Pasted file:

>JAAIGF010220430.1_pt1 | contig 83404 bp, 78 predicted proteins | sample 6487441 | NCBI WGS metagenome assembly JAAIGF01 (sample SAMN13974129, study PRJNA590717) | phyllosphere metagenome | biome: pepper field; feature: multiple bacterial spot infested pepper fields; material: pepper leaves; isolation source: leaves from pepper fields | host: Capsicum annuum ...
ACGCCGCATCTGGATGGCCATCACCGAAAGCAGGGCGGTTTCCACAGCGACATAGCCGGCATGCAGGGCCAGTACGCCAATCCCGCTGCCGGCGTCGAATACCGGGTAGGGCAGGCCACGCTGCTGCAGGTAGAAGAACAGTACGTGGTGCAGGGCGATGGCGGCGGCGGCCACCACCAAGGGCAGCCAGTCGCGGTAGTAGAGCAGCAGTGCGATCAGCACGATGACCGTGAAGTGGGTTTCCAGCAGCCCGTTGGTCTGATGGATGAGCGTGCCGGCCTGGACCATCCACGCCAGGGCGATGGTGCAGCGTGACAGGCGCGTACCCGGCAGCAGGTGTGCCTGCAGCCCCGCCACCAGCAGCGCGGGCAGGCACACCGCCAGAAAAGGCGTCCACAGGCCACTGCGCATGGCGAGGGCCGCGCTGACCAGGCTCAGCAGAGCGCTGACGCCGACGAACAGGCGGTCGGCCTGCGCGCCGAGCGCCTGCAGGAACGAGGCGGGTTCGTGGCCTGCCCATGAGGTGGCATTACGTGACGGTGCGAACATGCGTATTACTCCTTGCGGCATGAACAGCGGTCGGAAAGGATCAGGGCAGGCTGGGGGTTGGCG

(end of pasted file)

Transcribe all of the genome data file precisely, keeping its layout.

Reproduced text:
>JAAIGF010220430.1_pt1 | contig 83404 bp, 78 predicted proteins | sample 6487441 | NCBI WGS metagenome assembly JAAIGF01 (sample SAMN13974129, study PRJNA590717) | phyllosphere metagenome | biome: pepper field; feature: multiple bacterial spot infested pepper fields; material: pepper leaves; isolation source: leaves from pepper fields | host: Capsicum annuum ...
ACGCCGCATCTGGATGGCCATCACCGAAAGCAGGGCGGTTTCCACAGCGACATAGCCGGCATGCAGGGCCAGTACGCCAATCCCGCTGCCGGCGTCGAATACCGGGTAGGGCAGGCCACGCTGCTGCAGGTAGAAGAACAGTACGTGGTGCAGGGCGATGGCGGCGGCGGCCACCACCAAGGGCAGCCAGTCGCGGTAGTAGAGCAGCAGTGCGATCAGCACGATGACCGTGAAGTGGGTTTCCAGCAGCCCGTTGGTCTGATGGATGAGCGTGCCGGCCTGGACCATCCACGCCAGGGCGATGGTGCAGCGTGACAGGCGCGTACCCGGCAGCAGGTGTGCCTGCAGCCCCGCCACCAGCAGCGCGGGCAGGCACACCGCCAGAAAAGGCGTCCACAGGCCACTGCGCATGGCGAGGGCCGCGCTGACCAGGCTCAGCAGAGCGCTGACGCCGACGAACAGGCGGTCGGCCTGCGCGCCGAGCGCCTGCAGGAACGAGGCGGGTTCGTGGCCTGCCCATGAGGTGGCATTACGTGACGGTGCGAACATGCGTATTACTCCTTGCGGCATGAACAGCGGTCGGAAAGGATCAGGGCAGGCTGGGGGTTGGCG